Entries in advertising creativity (1)


Baker’s Blackbelt Course in Marketing Creativity 1.1


Welcome back to Baker’s Black Belt Creativity.

Your first assignment was to find three ads or three (fill in the blank) that resonated with you. That created a wow moment.  That made you so envious that you were ready to quit the business or even more willing to be better.

The first misdirection is this. 

Did you have to search ad books or the Internet to find your wows? 

Too bad. 

The truly great creatives I know have it engraved in their minds; on their office wall, a file called “I’m not worthy" or simply in folder called “inspiration.”

If we were together in an actual class, I would have to write from memory the 10 ads that wowed you.  Then, we would discuss why.  It doesn’t have to be ads; it could be commercials, web sites, or a brochure. (Remember the Peterman Catalog?)

Here are my three.  Starting with the 1960’s.

1.  Volkswagen Lemon.

The sibling of Think Small, I love Lemon more.  Created by Julian Koenig and Helmet Krone over 50 years ago, it still hits me because; I don’t know how they DDB sold it. 

You essentially are saying in a word picture that the Volkswagen is lemon – a car that is bad.  Really bad.

But what makes this ad so special is that it gave permission, as Bob Garfield of Ad Age once wrote, “to surprise, to defy, and to engage in the consumer without bludgeoning him about the face and body.”

The ad acknowledged that consumers weren’t blathering idiots. But rather, they understood that Volkswagen was remarkably fastidious about the cars they made. 




2. Rolling Stone: Perception Reality

Two decades later.

If you were at an ad agency in the 80’s, you simply couldn’t avoid this campaign. 

Fallon McElligott Rice (as it was known at the beginning of the campaign) had a monster of a brief. “Change the perception most advertisers and media decision makers had about the readers of Rolling Stone.”

Launched in June 1985, the campaign included a total of 55 ads and ran for seven years. It became one of the best-known trade campaigns of all time, and New York's One Club for Art & Copy ranked it number 3 of the 12 best advertising campaigns of the 1980s.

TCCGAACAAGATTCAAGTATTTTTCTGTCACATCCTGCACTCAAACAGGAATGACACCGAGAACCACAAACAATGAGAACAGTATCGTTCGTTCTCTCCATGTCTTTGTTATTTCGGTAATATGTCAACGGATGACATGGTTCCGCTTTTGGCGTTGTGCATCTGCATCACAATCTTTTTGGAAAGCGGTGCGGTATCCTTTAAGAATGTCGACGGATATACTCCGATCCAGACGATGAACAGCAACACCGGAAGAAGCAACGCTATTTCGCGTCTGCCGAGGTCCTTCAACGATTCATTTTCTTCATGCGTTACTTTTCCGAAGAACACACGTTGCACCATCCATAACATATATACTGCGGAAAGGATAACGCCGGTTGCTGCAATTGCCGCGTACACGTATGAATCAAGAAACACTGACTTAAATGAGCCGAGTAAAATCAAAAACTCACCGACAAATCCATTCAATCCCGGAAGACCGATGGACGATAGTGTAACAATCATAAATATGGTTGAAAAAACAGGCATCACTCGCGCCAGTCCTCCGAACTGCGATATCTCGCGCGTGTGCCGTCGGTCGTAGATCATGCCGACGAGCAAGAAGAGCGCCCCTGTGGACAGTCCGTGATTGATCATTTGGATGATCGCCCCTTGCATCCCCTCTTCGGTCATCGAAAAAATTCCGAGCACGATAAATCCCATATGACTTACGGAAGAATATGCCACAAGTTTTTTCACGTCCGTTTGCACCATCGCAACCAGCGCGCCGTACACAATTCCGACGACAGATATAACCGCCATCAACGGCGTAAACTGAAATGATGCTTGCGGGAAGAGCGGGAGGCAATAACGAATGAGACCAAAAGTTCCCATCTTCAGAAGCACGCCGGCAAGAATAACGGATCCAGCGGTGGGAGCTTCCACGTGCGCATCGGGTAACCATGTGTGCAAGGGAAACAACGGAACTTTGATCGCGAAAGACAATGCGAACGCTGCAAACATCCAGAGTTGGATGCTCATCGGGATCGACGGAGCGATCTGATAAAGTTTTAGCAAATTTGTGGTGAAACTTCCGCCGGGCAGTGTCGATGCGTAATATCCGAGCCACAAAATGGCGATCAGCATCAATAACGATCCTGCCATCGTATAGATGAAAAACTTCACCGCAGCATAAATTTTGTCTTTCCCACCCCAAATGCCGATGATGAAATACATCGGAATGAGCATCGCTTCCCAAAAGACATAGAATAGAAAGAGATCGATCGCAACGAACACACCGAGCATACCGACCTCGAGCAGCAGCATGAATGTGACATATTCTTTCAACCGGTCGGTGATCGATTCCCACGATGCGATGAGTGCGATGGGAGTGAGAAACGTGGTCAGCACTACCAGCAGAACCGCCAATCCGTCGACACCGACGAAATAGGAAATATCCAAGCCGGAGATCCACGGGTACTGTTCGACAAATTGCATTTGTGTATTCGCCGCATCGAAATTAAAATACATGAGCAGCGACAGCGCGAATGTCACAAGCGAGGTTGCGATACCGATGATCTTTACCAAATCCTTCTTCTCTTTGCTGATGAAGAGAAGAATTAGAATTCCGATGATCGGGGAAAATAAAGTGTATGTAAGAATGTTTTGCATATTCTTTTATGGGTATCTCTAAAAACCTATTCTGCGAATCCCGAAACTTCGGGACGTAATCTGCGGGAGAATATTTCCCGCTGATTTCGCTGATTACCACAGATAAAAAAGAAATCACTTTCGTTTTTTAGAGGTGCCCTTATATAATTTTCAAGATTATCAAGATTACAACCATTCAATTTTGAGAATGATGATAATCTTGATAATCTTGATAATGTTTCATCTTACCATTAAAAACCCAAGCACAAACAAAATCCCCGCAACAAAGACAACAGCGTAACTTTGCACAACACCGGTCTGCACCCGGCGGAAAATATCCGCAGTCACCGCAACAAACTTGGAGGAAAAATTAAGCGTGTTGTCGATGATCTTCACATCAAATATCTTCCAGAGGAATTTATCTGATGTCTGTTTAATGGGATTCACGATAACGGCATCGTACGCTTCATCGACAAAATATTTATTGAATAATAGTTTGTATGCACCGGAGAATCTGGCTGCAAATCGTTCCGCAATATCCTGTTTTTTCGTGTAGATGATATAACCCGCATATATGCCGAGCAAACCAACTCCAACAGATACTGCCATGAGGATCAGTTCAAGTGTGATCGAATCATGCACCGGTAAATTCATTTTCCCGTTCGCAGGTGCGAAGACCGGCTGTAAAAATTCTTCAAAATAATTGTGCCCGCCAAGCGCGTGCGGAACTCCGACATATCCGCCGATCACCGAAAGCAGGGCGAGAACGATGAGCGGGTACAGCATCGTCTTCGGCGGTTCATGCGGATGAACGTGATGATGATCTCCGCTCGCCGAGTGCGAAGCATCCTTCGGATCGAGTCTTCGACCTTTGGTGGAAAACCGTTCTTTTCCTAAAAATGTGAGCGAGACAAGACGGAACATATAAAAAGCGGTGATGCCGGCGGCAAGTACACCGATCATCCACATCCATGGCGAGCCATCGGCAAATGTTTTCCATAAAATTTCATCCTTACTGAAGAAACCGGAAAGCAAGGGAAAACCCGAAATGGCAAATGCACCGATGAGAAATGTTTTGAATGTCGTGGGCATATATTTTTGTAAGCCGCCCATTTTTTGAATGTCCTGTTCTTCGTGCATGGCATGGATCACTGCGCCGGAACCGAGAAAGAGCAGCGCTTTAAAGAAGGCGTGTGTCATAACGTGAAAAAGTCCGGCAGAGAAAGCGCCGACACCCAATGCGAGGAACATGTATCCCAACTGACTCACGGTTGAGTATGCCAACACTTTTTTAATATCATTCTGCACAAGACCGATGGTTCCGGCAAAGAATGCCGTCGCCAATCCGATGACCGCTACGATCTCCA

If your core audience is anti-mainstream and your job is to create the “reality” that the readers aren’t so anti-mainstream with the magazine’s street cred at risk, and you pull it off with such memorable creativity, that’s a wow.

 3.  Volvo Safety Pin

I am still wowed by this marriage of simplicity and truth.

Created in 1996 by the creative team of Masakazu Saka and Minoru Kawase at Dentsu Young and Rubicam, the ad needed no headline, no copy – just a logo. Volvo was synonymous with safety.  The safety pin was iconic.  Together, they inspired a wow ad.

Old ads? Yes.  Old ideas? No.  That's the secret. The big idea is that good ideas come from good thinking.

There are tremendous new ads being created everyday.

But unlike the 60's or even 80's , chances are you won't find them in mainstream magazines or TV.   

For example, look through an issue of Time or People or even Rolling Stone and try to find an ad that wows you.  It will be a challenge.  But they are out there and you'll be creating them.

 Assignment #2.

Find at least three ads that have no headlines and preferably no words whatsoever.  Find them and send your favorites to Inotivity@gmail.com

Book Recommendation:

Copywriting:  Successful writing for design, advertising, and marketing.  Mark Shaw.  Hint, it's for art directors and designers too. 

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